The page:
Monday, February 14, 2011

King of the Tempted

Preached Sunday, February 13, 2011
Scripture readings:
Genesis 3:1-10; Mark 1:12-13

I was watching the Nickelodeon Channel (You know it’s a kids’ channel?) and I started thinking about all those commercials for kids: all that stuff; those toys; those sugary snacks and cereals. And then I had a picture in my mind of children saying to their parents, “I want that. I want that.”

Do you parents remember back to the time when you were kids like that? Think how sick and tired your parents must have gotten of hearing you say that; over, and over, and over again. “I want that. I want that.”

Then I remembered the times when said, “I want that.” And I got what I asked for; and played with it once or twice, and then forgot all about it, or left some toy to be ruined in the rain. I don’t think I was a particularly evil child, but I do remember that most of my passion was in getting what I wanted, and not in loving what I wanted when I got it, or being thankful for what I wanted when I got it, or taking care of it.

Think about being a child again. Did you ever get taken to a really good candy store, and do you remember what that was like? Can you imagine being asked what you wanted? And can you imagine yourself saying, “I want everything?”

I think it might be cute to hear a child say, “I want everything!” but not it that were my child, or not if I thought that child really meant it. If I heard someone else’s child say that (and mean it) I would be afraid of what those parents were in for, and I would be afraid for that child’s sake.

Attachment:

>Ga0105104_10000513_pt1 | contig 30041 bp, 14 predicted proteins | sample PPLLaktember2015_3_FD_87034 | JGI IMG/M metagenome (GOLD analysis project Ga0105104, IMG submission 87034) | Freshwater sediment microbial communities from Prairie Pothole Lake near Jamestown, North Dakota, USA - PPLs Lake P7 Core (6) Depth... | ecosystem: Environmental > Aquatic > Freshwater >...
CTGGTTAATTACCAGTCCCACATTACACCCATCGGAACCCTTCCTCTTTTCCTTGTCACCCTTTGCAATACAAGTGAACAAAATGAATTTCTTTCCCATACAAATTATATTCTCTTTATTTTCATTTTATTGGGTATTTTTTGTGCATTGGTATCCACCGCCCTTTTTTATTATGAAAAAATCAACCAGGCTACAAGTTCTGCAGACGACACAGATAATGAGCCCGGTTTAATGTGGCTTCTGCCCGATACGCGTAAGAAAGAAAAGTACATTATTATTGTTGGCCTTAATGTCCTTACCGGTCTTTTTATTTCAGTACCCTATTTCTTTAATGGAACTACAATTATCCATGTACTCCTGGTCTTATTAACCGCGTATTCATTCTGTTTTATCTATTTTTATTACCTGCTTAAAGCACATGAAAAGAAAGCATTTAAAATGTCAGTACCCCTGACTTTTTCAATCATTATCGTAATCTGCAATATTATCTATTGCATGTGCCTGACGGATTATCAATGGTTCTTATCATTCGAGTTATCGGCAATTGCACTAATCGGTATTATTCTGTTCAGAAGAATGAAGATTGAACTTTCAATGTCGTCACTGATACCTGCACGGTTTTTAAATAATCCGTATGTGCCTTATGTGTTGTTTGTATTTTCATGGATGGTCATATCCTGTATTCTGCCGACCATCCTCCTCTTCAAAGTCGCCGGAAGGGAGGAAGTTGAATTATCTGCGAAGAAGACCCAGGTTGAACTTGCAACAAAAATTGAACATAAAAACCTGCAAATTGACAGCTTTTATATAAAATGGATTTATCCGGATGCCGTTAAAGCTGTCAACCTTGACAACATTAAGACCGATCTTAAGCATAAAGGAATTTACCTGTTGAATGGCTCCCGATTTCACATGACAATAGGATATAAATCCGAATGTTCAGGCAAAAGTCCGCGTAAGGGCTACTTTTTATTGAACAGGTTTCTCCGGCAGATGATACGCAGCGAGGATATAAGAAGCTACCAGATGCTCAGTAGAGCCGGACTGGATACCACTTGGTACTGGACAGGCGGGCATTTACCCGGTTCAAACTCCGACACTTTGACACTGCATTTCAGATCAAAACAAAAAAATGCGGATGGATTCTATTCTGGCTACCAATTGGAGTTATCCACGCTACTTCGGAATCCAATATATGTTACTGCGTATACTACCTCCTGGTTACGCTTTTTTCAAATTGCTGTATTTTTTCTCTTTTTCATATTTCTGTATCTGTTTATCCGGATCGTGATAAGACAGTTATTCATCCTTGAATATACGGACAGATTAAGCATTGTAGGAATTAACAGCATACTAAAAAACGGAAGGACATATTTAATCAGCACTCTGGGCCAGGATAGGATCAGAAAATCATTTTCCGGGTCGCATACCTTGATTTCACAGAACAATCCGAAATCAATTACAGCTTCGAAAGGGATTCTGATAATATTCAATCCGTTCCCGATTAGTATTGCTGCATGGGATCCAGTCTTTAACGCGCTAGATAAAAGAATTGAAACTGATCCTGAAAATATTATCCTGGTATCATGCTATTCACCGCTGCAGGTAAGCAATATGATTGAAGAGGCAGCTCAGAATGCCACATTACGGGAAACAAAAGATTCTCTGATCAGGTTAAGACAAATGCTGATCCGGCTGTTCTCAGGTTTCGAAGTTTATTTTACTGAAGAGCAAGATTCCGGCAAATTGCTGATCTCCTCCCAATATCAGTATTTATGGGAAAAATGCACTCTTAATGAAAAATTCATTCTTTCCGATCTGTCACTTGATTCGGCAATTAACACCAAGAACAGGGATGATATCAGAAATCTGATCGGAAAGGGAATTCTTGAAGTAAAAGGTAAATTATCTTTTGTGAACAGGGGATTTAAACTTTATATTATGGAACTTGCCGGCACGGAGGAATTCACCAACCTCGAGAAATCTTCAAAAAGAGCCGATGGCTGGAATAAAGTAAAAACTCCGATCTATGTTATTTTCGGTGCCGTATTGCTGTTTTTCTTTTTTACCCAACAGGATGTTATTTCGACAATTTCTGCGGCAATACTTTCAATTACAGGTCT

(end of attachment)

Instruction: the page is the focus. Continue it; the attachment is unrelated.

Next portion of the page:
That is part of what temptation is about. And it isn’t just about children. We never grow out of it. We only learn to be strategic about what we want.

I am not uncontrollably tempted by “Legos” anymore. (Actually, when I was a child, I don’t think legos had been invented. You got tinker toys when you were a little kid and erector sets when you got a little older, and I got both. If you don’t know what those are, you’ll just have to ask your parents. But I wanted the miniature garage that actually had a lift for the toy cars. And I wanted the miniature fire station (at the point in time when I wanted to be a fireman). I knew other kids who had them and I wanted them too.

As we get older, our wants, our desires, change. If we grow up and still want toys, the toys get a lot bigger and a lot more expensive.